Big Cash boost for elite athletes
The Hong Kong Sports Institute hopes to double its number of full-time athletes to more than 350 at the redeveloped elite academy after the government increased its funding by 32 per cent to HK$280 million for this financial year.
The government agreed to plough in an additional HK$68 million to support the existing 15 core sports at the institute as Hong Kong targets medals at international games and raises its sights to include the Olympics.
'The government should be applauded for this commitment to Hong Kong's elite athletes,' HKSI chief executive Trisha Leahy said yesterday. 'They have set in place a stable and long-term funding system for the elite training system.'
The Sports Institute received HK$212 million last year. It now supports 184 full-time athletes - 175 across the 15 elite sports, plus another nine from the 11 sports under the Individual Athlete Support Scheme.
The lion's share of the funding - HK$230 million - will be spent on athletes' related costs and services, including HK$65 million for direct financial support to 754 athletes supported by the HKSI across the board - the 15 elite sports, eight team sports, 10 sports which are non-Asian Games or Olympics, and two sports catering to physical and mentally disabled athletes.
'We do not have sufficient athletes training full-time to really have sustainable world-level results,' Leahy said. 'Fewer than 30 per cent of our elite athletes are training full-time and we need to increase these numbers if we are to be more successful in the international arena.
'Even at the Asian level, if you look at the 2010 Asian Games, all our gold-medal winners and 70 per cent of the total medal count was won by full-time athletes. Just imagine if we were able to increase numbers to 50 per cent of the athletes training full time.'
Last July, the government set up a HK$7 billion Elite Athletes Development Fund (EADF) with its investment returns earmarked to enhance the institute's software and expand its programme for the sports under its umbrella. The fund replaced the annual recurrent subvention which was the traditional funding source for the elite academy.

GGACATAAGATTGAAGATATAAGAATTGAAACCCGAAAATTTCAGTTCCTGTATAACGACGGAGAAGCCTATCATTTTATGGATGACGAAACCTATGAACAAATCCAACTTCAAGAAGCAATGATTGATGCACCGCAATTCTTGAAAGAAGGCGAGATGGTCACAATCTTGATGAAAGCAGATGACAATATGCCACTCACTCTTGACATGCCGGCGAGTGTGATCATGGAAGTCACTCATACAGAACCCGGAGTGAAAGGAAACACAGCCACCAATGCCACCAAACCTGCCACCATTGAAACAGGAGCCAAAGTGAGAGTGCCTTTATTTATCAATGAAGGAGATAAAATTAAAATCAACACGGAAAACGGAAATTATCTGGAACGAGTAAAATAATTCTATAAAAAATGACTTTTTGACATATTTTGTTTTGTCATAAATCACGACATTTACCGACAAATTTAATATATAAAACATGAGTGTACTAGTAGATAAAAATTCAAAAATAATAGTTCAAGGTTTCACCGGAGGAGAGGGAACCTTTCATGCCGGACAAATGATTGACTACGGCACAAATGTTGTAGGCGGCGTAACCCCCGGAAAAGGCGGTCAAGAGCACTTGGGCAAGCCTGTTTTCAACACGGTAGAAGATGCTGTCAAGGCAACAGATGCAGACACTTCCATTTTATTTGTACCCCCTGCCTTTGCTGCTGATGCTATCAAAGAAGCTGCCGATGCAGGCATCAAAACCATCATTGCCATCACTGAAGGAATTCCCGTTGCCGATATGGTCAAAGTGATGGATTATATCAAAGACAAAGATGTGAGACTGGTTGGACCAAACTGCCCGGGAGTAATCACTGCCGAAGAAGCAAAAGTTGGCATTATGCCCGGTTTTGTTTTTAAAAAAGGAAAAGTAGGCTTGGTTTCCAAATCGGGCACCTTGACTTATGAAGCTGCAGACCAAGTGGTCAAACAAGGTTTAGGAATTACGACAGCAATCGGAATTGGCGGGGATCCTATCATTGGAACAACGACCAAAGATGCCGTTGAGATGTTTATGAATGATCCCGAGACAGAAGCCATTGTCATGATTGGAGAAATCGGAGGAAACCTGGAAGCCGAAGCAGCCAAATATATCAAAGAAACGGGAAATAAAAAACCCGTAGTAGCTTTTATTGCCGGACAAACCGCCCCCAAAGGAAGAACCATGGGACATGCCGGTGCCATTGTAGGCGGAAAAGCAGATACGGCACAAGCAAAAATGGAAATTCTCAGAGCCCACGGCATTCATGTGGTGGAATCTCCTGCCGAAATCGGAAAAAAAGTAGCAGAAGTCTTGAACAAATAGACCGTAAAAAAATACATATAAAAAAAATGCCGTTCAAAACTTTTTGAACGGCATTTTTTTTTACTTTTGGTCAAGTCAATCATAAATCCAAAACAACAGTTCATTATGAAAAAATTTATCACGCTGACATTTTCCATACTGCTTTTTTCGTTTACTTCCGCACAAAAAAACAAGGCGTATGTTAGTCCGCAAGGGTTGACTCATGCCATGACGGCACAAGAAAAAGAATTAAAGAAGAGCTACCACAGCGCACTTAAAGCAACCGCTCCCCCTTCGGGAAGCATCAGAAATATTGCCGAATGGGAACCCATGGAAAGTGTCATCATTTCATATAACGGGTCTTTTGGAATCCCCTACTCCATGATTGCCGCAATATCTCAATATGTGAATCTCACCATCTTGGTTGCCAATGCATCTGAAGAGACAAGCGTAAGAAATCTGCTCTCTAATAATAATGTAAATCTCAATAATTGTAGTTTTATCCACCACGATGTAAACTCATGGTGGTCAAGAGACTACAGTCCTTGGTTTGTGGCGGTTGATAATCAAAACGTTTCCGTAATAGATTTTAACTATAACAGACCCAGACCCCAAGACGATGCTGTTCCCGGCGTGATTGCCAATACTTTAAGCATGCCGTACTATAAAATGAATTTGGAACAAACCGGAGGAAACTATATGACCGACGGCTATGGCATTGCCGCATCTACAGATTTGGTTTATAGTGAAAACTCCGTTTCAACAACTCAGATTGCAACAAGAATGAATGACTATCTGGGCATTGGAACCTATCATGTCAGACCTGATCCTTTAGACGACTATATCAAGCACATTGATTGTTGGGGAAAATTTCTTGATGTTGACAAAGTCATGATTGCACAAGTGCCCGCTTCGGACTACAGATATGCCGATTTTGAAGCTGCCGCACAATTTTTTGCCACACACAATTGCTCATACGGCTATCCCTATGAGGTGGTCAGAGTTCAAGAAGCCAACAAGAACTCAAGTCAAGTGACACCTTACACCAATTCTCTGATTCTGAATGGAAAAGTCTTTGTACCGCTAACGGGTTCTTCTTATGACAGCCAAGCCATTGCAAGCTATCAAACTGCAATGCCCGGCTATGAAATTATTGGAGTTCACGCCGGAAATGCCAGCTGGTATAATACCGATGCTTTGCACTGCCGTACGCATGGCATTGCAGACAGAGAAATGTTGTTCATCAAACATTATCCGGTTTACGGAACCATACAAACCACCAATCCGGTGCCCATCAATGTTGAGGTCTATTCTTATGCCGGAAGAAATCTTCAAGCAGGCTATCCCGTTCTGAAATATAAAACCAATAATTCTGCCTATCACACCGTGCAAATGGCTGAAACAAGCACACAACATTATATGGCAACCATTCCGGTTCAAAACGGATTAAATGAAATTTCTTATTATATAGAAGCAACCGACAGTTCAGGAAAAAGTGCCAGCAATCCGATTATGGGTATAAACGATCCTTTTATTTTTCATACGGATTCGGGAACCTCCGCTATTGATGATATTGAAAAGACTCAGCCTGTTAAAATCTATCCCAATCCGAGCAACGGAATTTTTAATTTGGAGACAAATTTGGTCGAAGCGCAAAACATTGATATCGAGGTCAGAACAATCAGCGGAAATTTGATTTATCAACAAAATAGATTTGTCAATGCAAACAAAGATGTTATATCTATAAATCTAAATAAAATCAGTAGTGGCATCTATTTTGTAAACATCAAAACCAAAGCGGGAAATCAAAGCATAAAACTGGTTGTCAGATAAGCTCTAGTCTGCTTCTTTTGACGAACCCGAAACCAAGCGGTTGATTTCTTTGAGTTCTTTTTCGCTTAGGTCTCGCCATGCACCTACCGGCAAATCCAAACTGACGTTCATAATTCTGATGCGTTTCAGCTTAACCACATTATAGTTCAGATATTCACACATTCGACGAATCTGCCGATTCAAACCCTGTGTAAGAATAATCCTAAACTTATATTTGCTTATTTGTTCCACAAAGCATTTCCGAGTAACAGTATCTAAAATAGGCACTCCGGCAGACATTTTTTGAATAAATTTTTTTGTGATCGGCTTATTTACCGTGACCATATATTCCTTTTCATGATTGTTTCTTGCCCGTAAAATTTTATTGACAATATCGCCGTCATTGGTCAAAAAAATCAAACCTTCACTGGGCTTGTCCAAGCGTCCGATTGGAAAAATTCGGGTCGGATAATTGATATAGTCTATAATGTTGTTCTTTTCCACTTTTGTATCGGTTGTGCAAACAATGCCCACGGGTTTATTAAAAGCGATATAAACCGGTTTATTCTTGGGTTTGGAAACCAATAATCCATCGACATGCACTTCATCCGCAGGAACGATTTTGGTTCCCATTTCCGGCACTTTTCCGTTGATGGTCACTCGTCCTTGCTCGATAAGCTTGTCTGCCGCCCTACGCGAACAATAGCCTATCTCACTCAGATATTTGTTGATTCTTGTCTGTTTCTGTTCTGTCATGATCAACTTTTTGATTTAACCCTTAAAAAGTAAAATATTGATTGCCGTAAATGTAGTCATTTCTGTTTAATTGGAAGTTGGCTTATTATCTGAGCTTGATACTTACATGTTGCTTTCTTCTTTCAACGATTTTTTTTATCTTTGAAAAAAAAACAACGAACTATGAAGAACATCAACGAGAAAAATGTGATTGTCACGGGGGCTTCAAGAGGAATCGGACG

While the first returns from the investments are still to be counted, this year's allocation has come from the capital fund.
Hong Kong has only won two medals at the Olympics: a gold medal by Lee Lai-shan in windsurfing at the 1996 Atlanta Games, and a silver medal in table tennis won by Ko Lai-chak and Li Ching in the men's doubles at the 2004 Athens Olympics.
The city's athletes have been more successful at Asian level. At the 2010 Asian Games in Guangzhou, Hong Kong returned with a record haul of 40 medals - eight gold, 15 silver and 17 bronze. Cycling was the most successful sport with four golds.
The existing elite sports are athletics, badminton, billiard sports, cycling, fencing, gymnastics, karate, rowing, squash, swimming, table tennis, tenpin bowling, triathlon, windsurfing and wushu.
'While we would like to increase the number of elite sports - the more we have, the greater the medal opportunities - our pressing concern is to raise standards, not lower them,' Leahy said. 'In the past the HKSI has not been adequately funded to provide the full range of elite services in its elite model. The extra funding we have received will enable us to run the system according to international standards and maximise opportunities for gifted athletes to achieve world standard results.'
The HKSI is undergoing a HK$1.8 billion redevelopment which should be completed early next year. With the hardware in place, a strategic plan was put in place in 2010 to address software issues.
After a wide-ranging consultative process with all stakeholders, including the national sports associations, the consensus was that more resources should be given to high-performance coaching, sports science and medicine, in order to provide a more systematic talent identification service and a flexible integrated education solution for elite athletes.